The other essential step is recognizing what threatens your gut garden’s growth. Being aware of the interlopers and inclement conditions that will reduce your victory garden to an overgrown or blighted plot is key. In the next part of this book we’ll explore in detail how the microbiome gets messed up, and what you can do to preserve yours. part 2 MESSING UP THE MICROBIOME CHAPTER 3 |||||||||||||||||||||||||||||||||||||||||| The Hygiene Hypothesis and Our Modern Plagues MANY OF US were brought up to believe that it’s better to be clean than dirty. But evidence is mounting to show that if you start from that premise, you will arrive at the wrong destination as far as human health is concerned. The microbial communities established in our bodies at birth, during infancy, and in early childhood mold our health as we grow and help determine whether or not we develop illness.


pages: 161 words: 37,042

Viruses: A Very Short Introduction (Very Short Introductions) by Crawford, Dorothy H.

clean water, coronavirus, discovery of penicillin, Francisco Pizarro, hygiene hypothesis, Louis Pasteur, megacity, Nelson Mandela, stem cell

Other human viruses on the list for worldwide eradication include measles, rubella, around 5,000 to 10,000 years ago, re0Smumps, rabies, and HBV. To vaccinate or not to vaccinate? The ethical debate surrounding the use of smallpox vaccination in Jenner’s time has moved on but certainly not disappeared. There are still religious sects who refuse vaccination, but other major issues have now come to the fore. One of these is the ‘hygiene hypothesis’ invoked to explain the recent rise in autoimmune and allergic diseases in Western countries. Both these types of disease are caused by an imbalance in the immune response. The hygiene theory attributes this to a lack of childhood infections resulting from vaccinations as well as rising standards of hygiene and antibiotic use in the modern world. All these factors decrease antigenic stimulation during childhood and could predispose a child’s immune system to these abnormal responses.

The name ‘herpes’ is derived from the Greek herpeton, meaning reptile, and probably refers to the creeping nature of the lesions of shingles. highly active antiretroviral therapy (HAART): combination drug therapy used to treat HIV, infection. human immunodeficiency viruses (HIVs): a group of retroviruses, that cause AIDS. To date, humans have been infected with HIV-1 strains M, N, O, P, and HIV-2, all of which were acquired from African primates. hygiene hypothesis: the theory that a lack of exposure to Q3 virusle c infectious agents during childhood predisposes to allergic and autoimmune diseases. immunological memory: the ability of the immune system to ‘remember’ previous exposure to an infectious organism and prevent further attacks. Mediated by memory T cells. immunopathology: tissue damage caused by the immune response. incubation period: the period of time between infection and the onset of symptoms.


pages: 623 words: 448,848

Food Allergy: Adverse Reactions to Foods and Food Additives by Dean D. Metcalfe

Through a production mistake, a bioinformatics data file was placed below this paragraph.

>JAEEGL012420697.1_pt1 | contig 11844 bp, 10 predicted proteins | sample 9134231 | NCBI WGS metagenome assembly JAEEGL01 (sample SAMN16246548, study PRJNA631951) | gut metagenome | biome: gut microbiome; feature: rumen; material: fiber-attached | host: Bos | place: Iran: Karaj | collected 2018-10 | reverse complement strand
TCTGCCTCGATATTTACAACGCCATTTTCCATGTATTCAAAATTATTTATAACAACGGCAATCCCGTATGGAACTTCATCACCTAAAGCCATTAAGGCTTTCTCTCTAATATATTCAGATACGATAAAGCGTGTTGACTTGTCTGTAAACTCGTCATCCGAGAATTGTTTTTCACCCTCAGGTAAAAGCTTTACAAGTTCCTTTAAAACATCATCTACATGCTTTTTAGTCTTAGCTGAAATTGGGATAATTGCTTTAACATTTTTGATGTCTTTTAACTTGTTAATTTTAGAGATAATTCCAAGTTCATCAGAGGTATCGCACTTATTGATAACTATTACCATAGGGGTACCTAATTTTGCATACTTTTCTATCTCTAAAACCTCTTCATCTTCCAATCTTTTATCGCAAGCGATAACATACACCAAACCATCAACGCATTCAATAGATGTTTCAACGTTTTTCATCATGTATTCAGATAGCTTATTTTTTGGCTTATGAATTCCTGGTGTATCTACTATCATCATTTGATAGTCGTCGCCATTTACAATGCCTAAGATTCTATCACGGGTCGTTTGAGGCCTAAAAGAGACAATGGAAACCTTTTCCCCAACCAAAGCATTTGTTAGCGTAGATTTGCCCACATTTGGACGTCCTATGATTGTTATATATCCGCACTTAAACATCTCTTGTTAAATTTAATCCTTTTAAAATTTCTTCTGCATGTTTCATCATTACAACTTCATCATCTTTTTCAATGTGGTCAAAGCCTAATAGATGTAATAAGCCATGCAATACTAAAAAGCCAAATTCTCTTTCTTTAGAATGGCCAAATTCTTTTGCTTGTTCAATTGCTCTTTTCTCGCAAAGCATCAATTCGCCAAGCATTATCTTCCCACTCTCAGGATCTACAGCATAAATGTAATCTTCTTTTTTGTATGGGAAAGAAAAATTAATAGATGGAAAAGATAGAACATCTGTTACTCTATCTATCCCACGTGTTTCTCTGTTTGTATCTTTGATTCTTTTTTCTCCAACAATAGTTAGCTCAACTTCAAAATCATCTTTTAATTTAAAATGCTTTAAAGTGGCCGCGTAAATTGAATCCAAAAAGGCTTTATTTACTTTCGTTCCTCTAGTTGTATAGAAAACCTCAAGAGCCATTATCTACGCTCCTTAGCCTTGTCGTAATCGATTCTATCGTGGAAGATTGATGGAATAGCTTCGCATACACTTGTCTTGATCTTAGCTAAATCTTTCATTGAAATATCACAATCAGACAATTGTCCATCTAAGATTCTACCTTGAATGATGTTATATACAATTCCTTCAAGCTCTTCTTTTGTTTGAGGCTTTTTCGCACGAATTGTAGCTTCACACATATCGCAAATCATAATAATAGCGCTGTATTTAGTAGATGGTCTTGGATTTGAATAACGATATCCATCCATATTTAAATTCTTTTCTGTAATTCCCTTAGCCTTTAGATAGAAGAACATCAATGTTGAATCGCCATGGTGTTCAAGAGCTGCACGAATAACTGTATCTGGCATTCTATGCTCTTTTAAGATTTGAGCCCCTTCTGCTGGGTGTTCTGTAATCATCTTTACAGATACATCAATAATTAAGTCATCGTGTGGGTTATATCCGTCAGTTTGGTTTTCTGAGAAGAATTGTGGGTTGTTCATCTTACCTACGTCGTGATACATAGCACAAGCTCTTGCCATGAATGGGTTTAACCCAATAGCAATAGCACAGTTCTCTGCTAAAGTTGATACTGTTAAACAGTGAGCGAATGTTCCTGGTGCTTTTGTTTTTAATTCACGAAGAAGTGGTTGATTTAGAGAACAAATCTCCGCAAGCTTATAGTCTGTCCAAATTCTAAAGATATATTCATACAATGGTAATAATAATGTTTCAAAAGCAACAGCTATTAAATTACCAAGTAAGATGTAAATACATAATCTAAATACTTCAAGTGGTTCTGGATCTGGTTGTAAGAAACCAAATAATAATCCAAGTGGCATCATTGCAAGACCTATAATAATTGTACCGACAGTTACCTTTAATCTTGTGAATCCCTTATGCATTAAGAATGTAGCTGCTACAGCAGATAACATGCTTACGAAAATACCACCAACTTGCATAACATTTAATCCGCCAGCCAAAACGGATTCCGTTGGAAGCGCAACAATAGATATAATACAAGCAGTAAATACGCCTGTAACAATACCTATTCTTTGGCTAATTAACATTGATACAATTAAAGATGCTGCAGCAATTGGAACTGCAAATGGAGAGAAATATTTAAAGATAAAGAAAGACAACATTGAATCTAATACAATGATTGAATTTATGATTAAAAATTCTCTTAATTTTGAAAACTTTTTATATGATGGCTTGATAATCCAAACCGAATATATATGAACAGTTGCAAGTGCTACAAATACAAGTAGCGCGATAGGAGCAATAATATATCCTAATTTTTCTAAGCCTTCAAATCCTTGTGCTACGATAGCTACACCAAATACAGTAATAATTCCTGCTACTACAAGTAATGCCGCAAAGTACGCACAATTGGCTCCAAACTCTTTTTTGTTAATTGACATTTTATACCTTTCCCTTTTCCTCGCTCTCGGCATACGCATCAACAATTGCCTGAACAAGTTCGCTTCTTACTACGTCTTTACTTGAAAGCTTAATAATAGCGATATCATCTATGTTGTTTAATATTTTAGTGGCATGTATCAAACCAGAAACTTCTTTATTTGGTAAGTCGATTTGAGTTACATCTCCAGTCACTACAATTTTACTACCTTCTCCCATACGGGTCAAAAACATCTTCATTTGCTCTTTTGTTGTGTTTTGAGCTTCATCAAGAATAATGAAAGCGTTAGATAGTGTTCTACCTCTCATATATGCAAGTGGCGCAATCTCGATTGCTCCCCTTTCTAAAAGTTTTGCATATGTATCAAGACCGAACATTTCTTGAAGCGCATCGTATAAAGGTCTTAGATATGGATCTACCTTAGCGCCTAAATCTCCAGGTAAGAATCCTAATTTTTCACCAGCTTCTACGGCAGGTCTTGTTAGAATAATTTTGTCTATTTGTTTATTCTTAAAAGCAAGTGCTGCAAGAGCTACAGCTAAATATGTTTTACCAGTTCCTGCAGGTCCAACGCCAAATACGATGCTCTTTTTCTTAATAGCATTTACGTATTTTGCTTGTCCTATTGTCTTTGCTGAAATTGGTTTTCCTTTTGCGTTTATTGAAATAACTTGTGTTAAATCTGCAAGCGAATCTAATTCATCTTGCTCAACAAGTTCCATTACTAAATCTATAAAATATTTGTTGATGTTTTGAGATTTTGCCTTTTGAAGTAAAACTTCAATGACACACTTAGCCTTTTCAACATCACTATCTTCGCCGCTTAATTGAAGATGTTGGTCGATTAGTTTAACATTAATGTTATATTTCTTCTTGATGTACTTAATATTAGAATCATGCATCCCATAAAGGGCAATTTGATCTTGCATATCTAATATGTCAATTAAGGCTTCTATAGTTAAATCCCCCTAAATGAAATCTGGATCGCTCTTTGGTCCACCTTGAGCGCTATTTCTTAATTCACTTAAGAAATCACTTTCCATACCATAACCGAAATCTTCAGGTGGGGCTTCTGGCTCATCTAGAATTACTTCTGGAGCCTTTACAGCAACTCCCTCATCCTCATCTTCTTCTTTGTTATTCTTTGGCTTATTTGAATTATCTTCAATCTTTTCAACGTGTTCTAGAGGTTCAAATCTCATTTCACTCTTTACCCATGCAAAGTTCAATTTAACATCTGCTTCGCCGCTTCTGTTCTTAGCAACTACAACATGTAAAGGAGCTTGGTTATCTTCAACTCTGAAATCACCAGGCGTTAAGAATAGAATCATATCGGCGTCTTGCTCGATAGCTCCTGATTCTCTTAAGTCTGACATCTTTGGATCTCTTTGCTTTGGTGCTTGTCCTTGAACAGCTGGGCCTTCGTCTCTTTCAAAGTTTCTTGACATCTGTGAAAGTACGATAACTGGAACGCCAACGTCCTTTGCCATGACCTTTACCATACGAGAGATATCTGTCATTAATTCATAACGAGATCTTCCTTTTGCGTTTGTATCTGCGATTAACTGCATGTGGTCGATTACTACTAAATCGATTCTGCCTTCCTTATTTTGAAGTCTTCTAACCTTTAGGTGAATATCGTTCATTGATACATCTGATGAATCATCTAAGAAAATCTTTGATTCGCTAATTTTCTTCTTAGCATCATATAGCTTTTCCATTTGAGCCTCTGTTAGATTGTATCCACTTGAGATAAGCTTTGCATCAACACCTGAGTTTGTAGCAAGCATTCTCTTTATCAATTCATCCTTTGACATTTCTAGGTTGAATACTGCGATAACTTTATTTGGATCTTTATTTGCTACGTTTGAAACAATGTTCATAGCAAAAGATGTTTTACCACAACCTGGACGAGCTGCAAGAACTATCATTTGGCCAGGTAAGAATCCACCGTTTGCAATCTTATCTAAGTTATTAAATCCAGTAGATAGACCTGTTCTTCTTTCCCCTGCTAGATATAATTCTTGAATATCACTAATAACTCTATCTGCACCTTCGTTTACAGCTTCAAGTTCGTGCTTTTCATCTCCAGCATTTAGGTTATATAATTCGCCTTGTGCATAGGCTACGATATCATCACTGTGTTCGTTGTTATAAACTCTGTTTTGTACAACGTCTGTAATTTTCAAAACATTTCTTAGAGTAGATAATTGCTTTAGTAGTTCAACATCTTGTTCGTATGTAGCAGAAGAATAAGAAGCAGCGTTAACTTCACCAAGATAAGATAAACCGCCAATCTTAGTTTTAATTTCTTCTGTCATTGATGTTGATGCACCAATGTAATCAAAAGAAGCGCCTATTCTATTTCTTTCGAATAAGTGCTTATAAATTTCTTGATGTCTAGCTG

active measures, Albert Einstein, bioinformatics, epigenetics, hygiene hypothesis, impulse control, life extension, longitudinal study, meta analysis, meta-analysis, mouse model, pattern recognition, phenotype, placebo effect, randomized controlled trial, selection bias, statistical model, stem cell, twin studies

Another category of environmental factors that show overwhelming inverse association with atopy are infections, vaccinations, absence of antibiotic treatment, traditional farming environments, older siblings, day care attendance, and pet ownership [60–62]. These findings lead to the “hygiene hypothesis” which proposes that reduced exposure to particular microbiological stimuli [63], which decrease with improved living standards and higher personal hygiene, might result in an increased risk of developing allergy. Indeed, perinatal treatment (mothers prenatal and infants 6-month postnatal) with the probiotic Lacobacillus GG strain significantly reduced the development of allergies up to the age of 4 years [64]. Although the “hygiene hypothesis” is widely accepted, the underlying mechanisms are controversial. In particular, the molecular link between environmental stimuli and immune hyperresponsiveness is far from being understood.

Annu Rev Immunol 2005;23:749–86. 59 Eder W, Klimecki W, Yu L, et al. Association between exposure to farming, allergies and genetic variation in CARD4/NOD1. Allergy 2006;61:1117–24. 77 Gilfillan AM, Tkaczyk C. Integrated signalling pathways for mast-cell activation. Nat Rev Immunol 2006;6:218–30. 60 Vercelli D. Mechanisms of the hygiene hypothesis – molecular and otherwise. Curr Opin Immunol 2006;18:733–7. 61 Yazdanbakhsh M, Kremsner PG, van RR. Allergy, parasites, and the hygiene hypothesis. Science 2002;296:490–4. 62 de MG, Janssen NA, Brunekreef B. Early childhood environment related to microbial exposure and the occurrence of atopic disease at school age. Allergy 2005;60:619–25. 63 Mazmanian SK, Liu CH, Tzianabos AO, Kasper DL. An immunomodulatory molecule of symbiotic bacteria directs maturation of the host immune system.

Although subcutaneous immunotherapy has been successful in treating allergic rhinitis, it has, unfortunately, resulted in increased adverse systemic reactions and has proven unacceptable for the treatment of food allergy [5,6]. However, in the advent of the “hygiene hypothesis,” there have been various novel approaches to the treatment Food Allergy: Adverse Reactions to Foods and Food Additives, 4th edition Edited by Dean D. Metcalfe, Hugh A. Sampson, and Ronald A. Simon © 2008 Blackwell Publishing, ISBN: 978-1-405-15129-0 of atopic disorders. The “hygiene hypothesis” postulates that increased hygiene and the lack of immunostimulatory pathogens early in childhood have resulted in a skewing of the Th1 and Th2 response [7]. Consequently, due to an increased persistent Th2 immune response, there is a growing prevalence of allergic disorders.